While the recent controversy over the latest changes to the DSMV regarding autism diagnosis continues to grow, I can well understand why those currently outside of the autism arena, may be either unclear or generally unaware of just what it is those within the autism community are getting upset about.
Given that the latest round of statistical estimates state that now 1 in every 88 children born are sitting somewhere on the autism spectrum, I’ve put together a few reasons to encourage anyone outside the area of Autism to become aware of the changes taking place.
-Do you already have young children?
If so there’s a high chance that your children will be in a class with a child with Autism at some point, if not several points, during their own schooling experience. An increased awareness of Autism might help you as a parent support and encourage your child’s acceptance of children with Autism around them.
-Are you likely to have children of your own in the future?
-Do you have brothers and sisters that are likely to share the joy of nieces and nephews with you?
The current statistical figures indicating that 1 in every 88 children experience some form of autism represents a continuous increase in the number of children being diagnosed with Autism over the last 50 years.
As yet we do not know if that figure will keep increasing. Going by trend alone, there is anecdotal evidence that it may well continue too. If so, sooner or later, the chances are that your life may be personally impacted on by the potential diagnosis of a close relative with Autism in the future. A little bit of knowledge now may help in the future.
-Are you a teacher?
If so you will already know the many issues facing both teachers and schools as they try to incorporate successful teaching strategies for their students with autism. As a teacher the more knowledge you gain on the subject of Autism the more effective you may be in the classroom as the rates of Autism rise.
-Are you thinking about becoming a teacher?
If you are thinking about becoming a teacher it might be worth your while developing a clear and early sense of what teaching those with Autism may mean to you before you embark on your professional career. This may give you the time to build on gaining experience with special education strategies before striking out into a classroom.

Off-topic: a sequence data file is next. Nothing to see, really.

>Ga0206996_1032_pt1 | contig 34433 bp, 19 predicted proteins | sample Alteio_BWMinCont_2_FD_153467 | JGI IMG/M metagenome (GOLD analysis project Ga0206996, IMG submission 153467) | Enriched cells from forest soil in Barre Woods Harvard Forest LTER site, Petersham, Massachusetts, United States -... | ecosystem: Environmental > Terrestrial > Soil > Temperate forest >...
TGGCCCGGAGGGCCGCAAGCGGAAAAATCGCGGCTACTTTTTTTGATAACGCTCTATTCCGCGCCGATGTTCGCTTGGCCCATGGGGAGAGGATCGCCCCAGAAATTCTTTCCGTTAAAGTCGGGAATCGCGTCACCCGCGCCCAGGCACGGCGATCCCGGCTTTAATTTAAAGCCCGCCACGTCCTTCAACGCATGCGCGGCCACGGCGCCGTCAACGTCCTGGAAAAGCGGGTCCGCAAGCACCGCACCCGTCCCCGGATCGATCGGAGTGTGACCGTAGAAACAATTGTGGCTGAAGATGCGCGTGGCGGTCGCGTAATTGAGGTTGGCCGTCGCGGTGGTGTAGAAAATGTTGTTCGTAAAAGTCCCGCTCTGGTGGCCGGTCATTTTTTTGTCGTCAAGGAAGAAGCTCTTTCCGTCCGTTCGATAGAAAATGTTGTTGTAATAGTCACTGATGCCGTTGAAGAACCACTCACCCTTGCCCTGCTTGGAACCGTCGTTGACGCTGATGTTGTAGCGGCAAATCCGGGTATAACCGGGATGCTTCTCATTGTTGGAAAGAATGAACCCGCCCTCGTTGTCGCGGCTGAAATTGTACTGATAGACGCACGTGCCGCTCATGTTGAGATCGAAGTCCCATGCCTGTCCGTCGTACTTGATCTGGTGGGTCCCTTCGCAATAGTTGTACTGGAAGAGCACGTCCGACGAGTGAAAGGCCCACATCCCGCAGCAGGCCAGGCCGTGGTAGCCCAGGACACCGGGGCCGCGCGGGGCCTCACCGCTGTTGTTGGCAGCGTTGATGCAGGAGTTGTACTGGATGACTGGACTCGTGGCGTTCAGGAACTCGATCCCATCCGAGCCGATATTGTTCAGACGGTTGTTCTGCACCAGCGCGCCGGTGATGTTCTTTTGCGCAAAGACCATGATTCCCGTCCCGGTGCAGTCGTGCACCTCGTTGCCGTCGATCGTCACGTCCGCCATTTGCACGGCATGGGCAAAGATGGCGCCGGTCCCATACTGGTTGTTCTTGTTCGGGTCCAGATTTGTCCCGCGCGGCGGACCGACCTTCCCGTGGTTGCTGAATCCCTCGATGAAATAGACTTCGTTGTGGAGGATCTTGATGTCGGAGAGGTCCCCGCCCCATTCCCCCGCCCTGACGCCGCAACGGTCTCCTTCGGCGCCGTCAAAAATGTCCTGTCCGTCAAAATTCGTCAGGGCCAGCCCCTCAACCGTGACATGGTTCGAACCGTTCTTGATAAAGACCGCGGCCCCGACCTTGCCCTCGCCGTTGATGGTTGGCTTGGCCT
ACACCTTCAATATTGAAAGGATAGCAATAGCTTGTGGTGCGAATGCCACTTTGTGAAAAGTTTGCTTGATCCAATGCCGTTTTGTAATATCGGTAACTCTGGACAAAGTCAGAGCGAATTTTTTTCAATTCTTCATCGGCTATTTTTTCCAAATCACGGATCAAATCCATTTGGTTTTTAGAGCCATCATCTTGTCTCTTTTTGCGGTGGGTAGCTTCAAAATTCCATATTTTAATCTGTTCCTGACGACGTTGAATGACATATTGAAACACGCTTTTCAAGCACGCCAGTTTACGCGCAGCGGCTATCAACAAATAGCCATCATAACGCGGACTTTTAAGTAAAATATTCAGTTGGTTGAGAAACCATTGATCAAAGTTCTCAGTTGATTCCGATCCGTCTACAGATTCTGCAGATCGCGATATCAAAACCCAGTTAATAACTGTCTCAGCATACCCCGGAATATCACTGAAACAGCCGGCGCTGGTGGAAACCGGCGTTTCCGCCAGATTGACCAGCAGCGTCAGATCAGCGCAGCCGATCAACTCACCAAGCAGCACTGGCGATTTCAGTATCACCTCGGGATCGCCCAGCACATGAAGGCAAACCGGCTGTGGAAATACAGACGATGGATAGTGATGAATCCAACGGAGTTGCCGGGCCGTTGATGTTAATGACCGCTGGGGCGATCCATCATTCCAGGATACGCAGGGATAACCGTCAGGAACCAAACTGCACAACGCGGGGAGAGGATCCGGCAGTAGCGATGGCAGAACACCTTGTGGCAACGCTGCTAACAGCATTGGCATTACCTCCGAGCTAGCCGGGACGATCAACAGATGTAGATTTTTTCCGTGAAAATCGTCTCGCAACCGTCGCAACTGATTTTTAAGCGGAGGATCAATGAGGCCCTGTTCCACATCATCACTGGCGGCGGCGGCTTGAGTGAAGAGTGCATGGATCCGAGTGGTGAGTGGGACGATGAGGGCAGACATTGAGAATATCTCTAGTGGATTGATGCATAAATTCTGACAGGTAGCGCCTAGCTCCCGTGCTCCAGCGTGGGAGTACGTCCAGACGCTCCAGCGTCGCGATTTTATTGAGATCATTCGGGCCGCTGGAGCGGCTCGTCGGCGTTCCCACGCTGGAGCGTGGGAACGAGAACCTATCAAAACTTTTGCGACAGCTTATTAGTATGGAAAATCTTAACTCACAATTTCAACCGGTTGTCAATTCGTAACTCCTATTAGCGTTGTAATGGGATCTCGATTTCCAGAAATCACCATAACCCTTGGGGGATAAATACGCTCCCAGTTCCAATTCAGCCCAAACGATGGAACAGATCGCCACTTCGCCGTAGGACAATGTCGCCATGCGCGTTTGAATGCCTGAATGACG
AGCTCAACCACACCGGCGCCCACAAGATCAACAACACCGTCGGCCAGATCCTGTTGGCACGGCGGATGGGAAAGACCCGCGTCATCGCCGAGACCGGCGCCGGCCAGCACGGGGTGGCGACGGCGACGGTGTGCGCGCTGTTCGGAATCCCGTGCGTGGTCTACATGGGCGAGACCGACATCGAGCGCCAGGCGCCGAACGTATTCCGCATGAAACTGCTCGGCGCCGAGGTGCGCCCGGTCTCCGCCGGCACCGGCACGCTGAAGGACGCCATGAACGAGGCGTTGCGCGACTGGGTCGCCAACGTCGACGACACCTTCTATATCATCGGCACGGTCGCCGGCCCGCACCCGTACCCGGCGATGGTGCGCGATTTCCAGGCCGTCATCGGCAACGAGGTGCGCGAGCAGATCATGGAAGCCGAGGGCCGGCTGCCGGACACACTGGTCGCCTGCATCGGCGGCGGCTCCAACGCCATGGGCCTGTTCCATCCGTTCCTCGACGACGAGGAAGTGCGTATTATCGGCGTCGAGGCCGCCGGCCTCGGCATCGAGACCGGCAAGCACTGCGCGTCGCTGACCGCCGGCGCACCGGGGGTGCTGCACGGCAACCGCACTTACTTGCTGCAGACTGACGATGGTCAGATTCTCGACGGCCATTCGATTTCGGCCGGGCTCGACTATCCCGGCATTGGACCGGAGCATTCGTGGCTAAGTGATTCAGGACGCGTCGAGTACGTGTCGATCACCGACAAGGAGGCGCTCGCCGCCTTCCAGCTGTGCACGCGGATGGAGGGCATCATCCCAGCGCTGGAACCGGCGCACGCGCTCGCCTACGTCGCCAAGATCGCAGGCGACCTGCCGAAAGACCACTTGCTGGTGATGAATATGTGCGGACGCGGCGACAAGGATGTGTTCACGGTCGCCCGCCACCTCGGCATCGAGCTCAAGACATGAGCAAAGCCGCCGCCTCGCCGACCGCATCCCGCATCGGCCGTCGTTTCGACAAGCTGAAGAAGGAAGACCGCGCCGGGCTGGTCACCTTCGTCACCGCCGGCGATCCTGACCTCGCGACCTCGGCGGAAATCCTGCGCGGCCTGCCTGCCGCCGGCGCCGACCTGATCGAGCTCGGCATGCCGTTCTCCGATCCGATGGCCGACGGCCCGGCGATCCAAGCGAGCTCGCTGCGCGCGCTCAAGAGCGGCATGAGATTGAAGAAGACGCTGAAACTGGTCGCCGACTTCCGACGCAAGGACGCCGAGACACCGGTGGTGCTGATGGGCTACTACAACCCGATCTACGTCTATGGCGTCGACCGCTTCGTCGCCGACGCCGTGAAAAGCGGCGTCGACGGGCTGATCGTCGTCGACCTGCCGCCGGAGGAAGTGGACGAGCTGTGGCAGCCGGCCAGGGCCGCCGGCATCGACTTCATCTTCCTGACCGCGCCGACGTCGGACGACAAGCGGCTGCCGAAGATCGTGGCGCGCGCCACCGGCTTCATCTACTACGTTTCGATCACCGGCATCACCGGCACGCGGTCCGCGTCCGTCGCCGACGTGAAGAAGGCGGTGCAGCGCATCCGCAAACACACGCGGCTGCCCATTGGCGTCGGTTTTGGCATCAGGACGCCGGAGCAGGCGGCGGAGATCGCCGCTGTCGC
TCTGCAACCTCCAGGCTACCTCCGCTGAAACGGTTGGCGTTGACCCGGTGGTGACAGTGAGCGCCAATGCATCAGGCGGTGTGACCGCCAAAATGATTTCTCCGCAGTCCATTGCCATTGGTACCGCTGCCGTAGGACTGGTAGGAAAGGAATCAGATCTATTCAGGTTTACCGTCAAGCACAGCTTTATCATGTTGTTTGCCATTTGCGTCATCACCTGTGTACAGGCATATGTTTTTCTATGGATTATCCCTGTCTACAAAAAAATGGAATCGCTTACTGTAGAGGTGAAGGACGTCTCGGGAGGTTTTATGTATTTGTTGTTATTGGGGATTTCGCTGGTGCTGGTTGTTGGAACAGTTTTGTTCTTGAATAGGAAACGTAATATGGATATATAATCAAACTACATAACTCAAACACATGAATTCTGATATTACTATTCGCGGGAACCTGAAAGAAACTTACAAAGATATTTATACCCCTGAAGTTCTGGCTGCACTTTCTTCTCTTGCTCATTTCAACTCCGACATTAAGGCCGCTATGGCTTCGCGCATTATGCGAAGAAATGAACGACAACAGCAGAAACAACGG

Below I’ve put together a bunch of blog links that offer some fantastic, insightful and diverse overviews as to what the changes in the DSMV concerning Autism are for both individuals, professionals and families.
Thank you for taking the time to read this post. I hope it has been useful. Please feel free to share your own perspectives and add your own links in the comment section below. Cheers Seventh : )
As parents we often feel that we have to stand up for the needs of our children.
We feel this because time and time again we are shown that if we don’t stand up for our children, they get left behind or negated within education and shut out from being able to access valuable and life changing services.
The simple truth of it is, that in standing up for our children, 9 times out of 10 we are going to be perceived as asking for something extra, rather than being seen as stepping up and asking for what is required.
As parents we are told that we have to be thick skinned and most of us try to not let the barbs of others get to us.
The reality of this is of course, that some days, not letting others get to us, is so much easier said than it ever is done.
After all we are only human and as both parents and humans, none of us want to be seen as the bad guys, for trying our best to get the job done.
Though often, we are perceived as ‘the whining mum who is never happy’, ‘the squeaky wheel’, or the ‘attention seeking, disgruntled, parents’, forever asking for more.
The reality is, we don’t want to be the one’s constantly having to fight for our child’s rights. We will if we have too. But what you, as a society, still don’t seem to be understanding, is that we do this because we are too often given no choice.
The truth is, we’d rather not have to too keep fighting.
We’d much rather be shown that you as a society are ready to welcome, support, accept and value our children with special needs every bit as much as we do.
You want us to stop fighting for out children’s rights?
You want us to stop being the “squeaky wheel”?
Well guess what, we want that too.
More than you could possibly ever imagine.
So if you really want us to stop, then it’s up to you to show us, that you are ready to welcome our children, teenagers and young adults into society with full and equal, open transparency.
To do that you have to:
Put away your prejudice’s,
Put away your calculators and ratios of fiscal outcomes,
Put away your cost benefit analysis.
In short, you put away your blatant multi-tiered and carefully crafted layers of systemic, economic and social discrimination, first and then we’ll gladly stop.
Until then…. I hope those of us that have too, keep on standing up.
- Parents asked not to confine children with intellectual disability (ghanabusinessnews.com)
- It Really Does Take A Village To Raise A Child. (whatwouldshethink.com)
- The Middle Child Syndrome (everydayfamily.com)
- Inversion of Authority (farmerblog.typepad.com)
There is an old English saying that goes something like, ’the wearer knows best where the shoe pinches’. I guess it’s the precursor of sentiments like ’walk a mile in my shoes ’. It think in part these statements encompass our desire to have another person know and understand the elements that make up our lives .
These sayings remain with us because essentially they are true. None of us, not one of us, can ever lay claim to knowing how if feels to live another’s life by looking at it from the outside.